Early yesterday I walked outside my kitchen door to toss the morning’s coffee grounds on my garden. What a beautiful morning it was, and hearing the sounds of the robins somewhere close by made me think spring was here. I stopped by the store and picked out some potatoes and onions to plant, not a lot, since my garden is small. But I need the experience of harvesting just a few of my own potatoes each year. I tidied up some plants and planted a few carrot, lettuce and radish seeds.
Then my husband gives me the bad news. By Tuesday we will be below freezing and stay that way until Friday. Those football fans from the north are bringing their weather with them!
I guess that means the frost cloth comes out again. Winter is still here.
We moved to Texas in the late 70’s – I cannot believe it has been over 30 years! One of my earliest and fondest memories was a tree in the middle of a field down a country road near our house (and at that time Keller was ALL country roads). In late fall, its leaves disappeared. Until sometime in early February, it was a spectacular sight covered in thousands of beautiful red/orange berries. Nothing around it had color, just this lonely, beautifully-shaped tree. One day in late winter, the berries just seemed to disappear.
Of course, I learned that this was a possumhaw tree, commonly called deciduous holly. Now I am fortunate enough to be able to enjoy my neighbor’s possumhaw tree right outside my kitchen window. During last year’s snow, it was postcard beautiful. Each year I watch flocks of cedar waxwings strip it clean in just a few hours, while robins congregate on the ground underneath eating up the droppings. This year the squirrels have been quite busy feasting on the berries as well. I guess I just had not noticed them before. It took me by surprise. They better enjoy it while they can, as I expect the waxwings any day now…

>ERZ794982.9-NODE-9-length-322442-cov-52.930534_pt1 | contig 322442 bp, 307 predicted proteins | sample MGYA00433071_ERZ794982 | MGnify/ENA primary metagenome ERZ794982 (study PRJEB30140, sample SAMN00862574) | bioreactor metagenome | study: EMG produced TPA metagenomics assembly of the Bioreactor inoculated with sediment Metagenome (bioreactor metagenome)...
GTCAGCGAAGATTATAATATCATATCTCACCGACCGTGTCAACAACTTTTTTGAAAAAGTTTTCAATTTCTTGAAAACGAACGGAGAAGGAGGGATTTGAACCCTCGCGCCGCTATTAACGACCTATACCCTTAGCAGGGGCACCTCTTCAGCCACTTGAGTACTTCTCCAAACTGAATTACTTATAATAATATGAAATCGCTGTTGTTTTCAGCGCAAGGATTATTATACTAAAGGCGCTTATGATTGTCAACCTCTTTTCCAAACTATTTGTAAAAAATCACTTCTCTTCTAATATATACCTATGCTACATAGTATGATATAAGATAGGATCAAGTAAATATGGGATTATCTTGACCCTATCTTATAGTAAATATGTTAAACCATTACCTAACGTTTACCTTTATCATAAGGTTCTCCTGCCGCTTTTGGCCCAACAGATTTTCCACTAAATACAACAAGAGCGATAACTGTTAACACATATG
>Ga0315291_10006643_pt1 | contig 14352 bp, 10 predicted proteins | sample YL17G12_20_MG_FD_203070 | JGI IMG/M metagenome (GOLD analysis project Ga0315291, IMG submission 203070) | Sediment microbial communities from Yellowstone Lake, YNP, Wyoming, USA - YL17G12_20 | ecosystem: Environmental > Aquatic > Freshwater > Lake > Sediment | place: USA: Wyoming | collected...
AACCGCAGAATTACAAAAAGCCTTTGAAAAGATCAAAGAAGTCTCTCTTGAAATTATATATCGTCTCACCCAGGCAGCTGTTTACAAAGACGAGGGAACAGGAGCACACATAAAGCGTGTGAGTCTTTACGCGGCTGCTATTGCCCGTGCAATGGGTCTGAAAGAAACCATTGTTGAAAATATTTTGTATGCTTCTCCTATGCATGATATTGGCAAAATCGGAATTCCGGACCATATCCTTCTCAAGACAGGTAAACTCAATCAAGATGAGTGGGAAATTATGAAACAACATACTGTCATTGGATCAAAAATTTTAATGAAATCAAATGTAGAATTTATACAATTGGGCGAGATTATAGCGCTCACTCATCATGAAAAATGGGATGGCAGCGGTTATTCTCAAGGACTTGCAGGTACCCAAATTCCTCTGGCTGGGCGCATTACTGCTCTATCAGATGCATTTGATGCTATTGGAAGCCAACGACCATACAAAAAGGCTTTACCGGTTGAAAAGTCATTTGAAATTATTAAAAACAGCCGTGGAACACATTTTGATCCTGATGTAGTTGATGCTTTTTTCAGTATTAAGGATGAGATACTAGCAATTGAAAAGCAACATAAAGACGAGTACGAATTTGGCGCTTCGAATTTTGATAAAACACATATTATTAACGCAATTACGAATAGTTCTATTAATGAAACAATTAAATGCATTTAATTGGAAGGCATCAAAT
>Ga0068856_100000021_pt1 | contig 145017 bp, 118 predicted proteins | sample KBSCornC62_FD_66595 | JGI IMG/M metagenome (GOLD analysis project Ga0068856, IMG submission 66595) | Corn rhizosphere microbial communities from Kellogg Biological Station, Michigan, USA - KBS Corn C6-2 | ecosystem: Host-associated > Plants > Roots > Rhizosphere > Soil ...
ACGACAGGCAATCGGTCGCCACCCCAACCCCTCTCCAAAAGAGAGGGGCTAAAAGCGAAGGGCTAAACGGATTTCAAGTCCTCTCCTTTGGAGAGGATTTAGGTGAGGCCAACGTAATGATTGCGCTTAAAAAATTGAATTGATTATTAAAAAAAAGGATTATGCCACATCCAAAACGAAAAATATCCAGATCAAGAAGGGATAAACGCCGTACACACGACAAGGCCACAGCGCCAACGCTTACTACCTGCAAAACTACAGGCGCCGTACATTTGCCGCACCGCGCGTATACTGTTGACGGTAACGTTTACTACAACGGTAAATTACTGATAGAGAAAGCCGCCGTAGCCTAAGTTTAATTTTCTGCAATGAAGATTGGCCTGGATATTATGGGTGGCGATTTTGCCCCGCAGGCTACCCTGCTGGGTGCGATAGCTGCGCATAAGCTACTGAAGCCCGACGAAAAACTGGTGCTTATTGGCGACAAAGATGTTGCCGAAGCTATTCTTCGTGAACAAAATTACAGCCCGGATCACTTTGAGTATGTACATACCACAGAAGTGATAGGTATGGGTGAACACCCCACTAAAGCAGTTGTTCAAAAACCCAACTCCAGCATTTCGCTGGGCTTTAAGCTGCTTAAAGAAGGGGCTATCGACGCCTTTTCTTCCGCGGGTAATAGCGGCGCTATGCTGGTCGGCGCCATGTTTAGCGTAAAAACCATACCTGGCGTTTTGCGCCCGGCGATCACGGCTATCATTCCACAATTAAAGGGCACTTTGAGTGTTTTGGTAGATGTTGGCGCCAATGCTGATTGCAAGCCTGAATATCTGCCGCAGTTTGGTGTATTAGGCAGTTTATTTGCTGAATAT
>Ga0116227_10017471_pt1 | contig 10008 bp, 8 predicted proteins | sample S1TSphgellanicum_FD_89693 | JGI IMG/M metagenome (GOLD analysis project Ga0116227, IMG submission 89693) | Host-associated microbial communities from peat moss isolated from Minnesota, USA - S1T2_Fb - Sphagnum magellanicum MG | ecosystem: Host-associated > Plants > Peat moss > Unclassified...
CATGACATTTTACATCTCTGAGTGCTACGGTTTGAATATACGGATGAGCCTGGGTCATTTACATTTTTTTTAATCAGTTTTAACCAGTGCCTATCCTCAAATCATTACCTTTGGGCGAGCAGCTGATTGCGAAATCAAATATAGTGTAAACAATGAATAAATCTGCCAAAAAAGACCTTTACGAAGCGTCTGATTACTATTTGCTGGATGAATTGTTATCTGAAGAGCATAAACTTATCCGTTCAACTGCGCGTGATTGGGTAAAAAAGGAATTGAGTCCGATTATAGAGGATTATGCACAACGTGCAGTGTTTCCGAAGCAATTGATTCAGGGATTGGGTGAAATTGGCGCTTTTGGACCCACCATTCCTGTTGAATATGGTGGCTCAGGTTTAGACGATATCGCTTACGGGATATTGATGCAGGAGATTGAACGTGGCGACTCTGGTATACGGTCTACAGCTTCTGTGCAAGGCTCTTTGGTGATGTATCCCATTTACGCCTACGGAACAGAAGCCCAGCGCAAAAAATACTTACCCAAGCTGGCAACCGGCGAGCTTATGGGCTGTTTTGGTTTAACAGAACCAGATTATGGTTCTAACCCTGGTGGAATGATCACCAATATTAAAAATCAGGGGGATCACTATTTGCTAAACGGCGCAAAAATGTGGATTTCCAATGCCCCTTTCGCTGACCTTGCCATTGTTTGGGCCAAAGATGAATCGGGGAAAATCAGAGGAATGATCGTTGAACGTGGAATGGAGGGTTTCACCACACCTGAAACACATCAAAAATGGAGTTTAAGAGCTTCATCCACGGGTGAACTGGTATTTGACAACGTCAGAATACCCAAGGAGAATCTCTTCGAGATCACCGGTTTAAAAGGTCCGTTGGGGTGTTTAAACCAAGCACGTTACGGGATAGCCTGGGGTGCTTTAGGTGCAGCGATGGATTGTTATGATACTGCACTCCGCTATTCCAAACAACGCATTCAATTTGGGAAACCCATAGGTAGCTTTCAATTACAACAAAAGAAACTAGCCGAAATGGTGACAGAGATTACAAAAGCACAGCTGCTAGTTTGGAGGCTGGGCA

Lots of thoughts and ideas run through my mind when I engage in my favorite pastimes. I was thinking about this yesterday as my husband and I were hiking out at the Fort Worth Nature Center (By the way, if you live nearby, you must check this spot out. I met no one the whole two hours I was on the trail – it was so beautiful and so quiet). What hit me was what a difference the proper equipment meant. When I cook, I bring out my favorite knife and frying pan. When I used to run marathons, the proper shoes really made a difference. Hiking is a fairly new pastime. I knew I needed the proper footwear, but I resisted trekking poles, thinking they were just for show. One long hike up and down some steep terrain convinced me that my knees needed some help. I am now a believer.
And the same goes for gardening. My Felco pruners, Dramm watering can, Hori hori tool and Korean hand tool come out each and every time I go into the garden. These are all old and well-used. As my father used to tell me, a good tool will last a lifetime and will bring you pleasure each and every time you use it. He was so right!
Wow! We were out of town for only ten days and came back to such treats. I took a chance leaving the garden as is, hoping there would not be a freeze while were gone. We lucked out. There was actually one red, ripe tomato. Hopefully, we will have more, if that first freeze holds off for a bit. The Meyer lemon tree is groaning with its crop that will soon be ready to be harvested. I will use one for tonight’s fish dinner, together with some thyme. The fennel that had been stripped by caterpillars a couple of months ago, looks robust again. One small problem – it is once again covered in caterpillars. Obviously, the black swallowtails had paid a visit either just before, or while we were gone.